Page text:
Dozens of animals and plants join Australia’s threatened species list

What do tingle pygmy trapdoor spiders from Western Australia, silver-headed antechinus from central Queensland and Duramana fingers orchids from NSW have in common?

If you’re waiting for a funny punchline, sorry – the answer is that they’re among the 41 new species of Australian plants and animals that are now officially at risk of extinction.

Two species of antechinus – the silver-headed and black-tailed antechinus – were added to the threatened species list last week. The small, carnivorous marsupials are best known for their reproductive habits – males die after their once-in-a-lifetime mating frenzy.

Two species of antechinus – the silver-headed and black-tailed antechinus – were added to the threatened species list last week. The small, carnivorous marsupials are best known for their reproductive habits – males die after their once-in-a-lifetime mating frenzy. Photo: Gary Cranitch, Qld Museum

The good news though is that this listing could, potentially, be the first step towards reversing the country’s world-leading extinction rate.

Those 41 species were among 50 changes to the country’s official threatened species list after its annual update on Friday.

As well as the additions, both the Wollemi pine – noted as the botanical find of the century – and the western ringtail possum has deteriorated to become “critically endangered”.

The Wollemi pine saw its status on the threatened species list downgraded from "endangered" to "critically endangered" due to the introduction of phytophthora disease into its secluded habitat.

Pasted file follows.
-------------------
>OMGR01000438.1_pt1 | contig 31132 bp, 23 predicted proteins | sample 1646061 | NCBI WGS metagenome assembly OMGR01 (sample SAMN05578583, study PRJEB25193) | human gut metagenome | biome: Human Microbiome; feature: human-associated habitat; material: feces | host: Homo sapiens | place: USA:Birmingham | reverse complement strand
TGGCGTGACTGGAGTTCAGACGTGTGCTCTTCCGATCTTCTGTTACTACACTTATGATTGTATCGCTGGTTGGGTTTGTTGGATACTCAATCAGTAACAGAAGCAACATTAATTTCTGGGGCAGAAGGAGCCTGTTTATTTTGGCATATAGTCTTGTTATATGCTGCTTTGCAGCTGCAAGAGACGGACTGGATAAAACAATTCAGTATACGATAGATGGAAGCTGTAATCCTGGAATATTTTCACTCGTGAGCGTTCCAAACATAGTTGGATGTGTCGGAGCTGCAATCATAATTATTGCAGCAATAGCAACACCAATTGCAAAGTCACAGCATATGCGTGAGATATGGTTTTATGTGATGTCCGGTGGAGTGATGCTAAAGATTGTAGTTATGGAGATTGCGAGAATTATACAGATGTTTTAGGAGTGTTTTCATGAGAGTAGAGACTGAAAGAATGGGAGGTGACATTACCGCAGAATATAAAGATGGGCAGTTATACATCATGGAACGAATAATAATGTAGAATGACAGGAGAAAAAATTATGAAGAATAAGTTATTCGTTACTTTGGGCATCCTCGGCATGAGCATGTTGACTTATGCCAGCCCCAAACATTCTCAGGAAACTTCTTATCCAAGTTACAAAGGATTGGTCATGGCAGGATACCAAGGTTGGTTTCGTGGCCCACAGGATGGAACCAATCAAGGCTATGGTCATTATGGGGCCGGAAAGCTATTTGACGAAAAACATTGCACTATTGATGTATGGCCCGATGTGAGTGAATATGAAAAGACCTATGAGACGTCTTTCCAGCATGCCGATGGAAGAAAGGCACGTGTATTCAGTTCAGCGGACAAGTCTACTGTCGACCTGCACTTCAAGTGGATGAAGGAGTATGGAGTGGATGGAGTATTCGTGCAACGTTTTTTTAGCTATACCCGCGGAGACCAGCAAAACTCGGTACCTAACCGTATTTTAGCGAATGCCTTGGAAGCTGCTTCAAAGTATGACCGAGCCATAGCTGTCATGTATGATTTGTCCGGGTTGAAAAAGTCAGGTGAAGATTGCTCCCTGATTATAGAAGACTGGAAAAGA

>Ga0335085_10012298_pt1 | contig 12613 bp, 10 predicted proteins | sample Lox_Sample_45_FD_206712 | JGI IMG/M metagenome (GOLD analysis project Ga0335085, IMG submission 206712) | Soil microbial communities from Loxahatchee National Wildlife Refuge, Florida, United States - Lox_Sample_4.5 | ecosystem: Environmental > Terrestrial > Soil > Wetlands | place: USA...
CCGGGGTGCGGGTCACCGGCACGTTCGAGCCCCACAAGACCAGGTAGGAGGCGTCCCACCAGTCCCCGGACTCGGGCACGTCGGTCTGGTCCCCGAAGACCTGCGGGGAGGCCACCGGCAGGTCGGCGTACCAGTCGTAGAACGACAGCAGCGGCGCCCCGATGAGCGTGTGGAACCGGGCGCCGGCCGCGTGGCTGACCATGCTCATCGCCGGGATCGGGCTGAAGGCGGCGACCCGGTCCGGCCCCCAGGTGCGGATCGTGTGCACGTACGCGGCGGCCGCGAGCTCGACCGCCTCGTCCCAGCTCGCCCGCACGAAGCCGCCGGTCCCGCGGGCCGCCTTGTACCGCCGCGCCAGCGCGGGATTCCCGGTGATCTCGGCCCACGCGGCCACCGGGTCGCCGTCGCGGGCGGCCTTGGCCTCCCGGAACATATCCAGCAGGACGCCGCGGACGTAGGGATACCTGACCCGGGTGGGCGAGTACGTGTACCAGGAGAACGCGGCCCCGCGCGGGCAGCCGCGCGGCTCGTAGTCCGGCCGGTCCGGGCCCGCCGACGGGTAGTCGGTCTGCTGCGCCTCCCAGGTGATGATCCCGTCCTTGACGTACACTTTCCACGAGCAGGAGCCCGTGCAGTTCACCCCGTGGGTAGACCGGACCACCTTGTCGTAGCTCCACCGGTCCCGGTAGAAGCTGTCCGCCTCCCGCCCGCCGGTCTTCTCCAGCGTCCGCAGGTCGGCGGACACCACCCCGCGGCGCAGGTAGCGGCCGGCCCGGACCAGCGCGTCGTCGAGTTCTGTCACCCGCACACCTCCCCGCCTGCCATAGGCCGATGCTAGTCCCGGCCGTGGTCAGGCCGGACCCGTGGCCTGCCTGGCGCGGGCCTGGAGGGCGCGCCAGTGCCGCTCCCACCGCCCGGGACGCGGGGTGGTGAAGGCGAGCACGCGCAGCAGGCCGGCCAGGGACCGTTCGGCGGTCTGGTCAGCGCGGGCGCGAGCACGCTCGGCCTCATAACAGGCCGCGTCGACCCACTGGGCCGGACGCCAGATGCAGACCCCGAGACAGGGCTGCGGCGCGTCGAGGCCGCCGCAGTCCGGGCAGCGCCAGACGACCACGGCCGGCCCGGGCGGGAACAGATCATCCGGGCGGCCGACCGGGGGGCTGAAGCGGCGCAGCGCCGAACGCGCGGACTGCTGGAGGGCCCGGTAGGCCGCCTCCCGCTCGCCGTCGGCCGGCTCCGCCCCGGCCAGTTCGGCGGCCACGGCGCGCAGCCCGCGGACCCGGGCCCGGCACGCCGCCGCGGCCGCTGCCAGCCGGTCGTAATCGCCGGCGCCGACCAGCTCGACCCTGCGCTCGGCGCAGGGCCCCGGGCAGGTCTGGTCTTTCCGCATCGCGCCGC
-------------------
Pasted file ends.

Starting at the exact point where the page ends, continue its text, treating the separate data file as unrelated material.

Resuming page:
The Wollemi pine saw its status on the threatened species list downgraded from “endangered” to “critically endangered” due to the introduction of Phytophthora disease into its secluded habitat. Photo: Royal Botanic Garden

While the Phytophthora disease is driving the decline of the pine, reduced rainfall – almost certainly driven by climate change – is one of the major threats to the possum.

Australian Conservation Foundation’s Basha Stasak said the new listings were both recognition of the hard work of scientists and an indictment of government policy.

On one hand, Ms Stasak said the listings were an important first step in putting plans into place to protect those species. On the other, she said it was evidence of a political mindset that favoured development over conservation.

“It’s just a further indication of the crisis we’re facing in Australia,” the ACF nature campaign manager said.

“There are now almost 2000 species on the [threatened] list and there’s really a lack of money to fund the recovery efforts that are needed to get these species off the list.

“And it’s a sign that our national environmental laws are really failing to protect the critical habitat they need to recover.”

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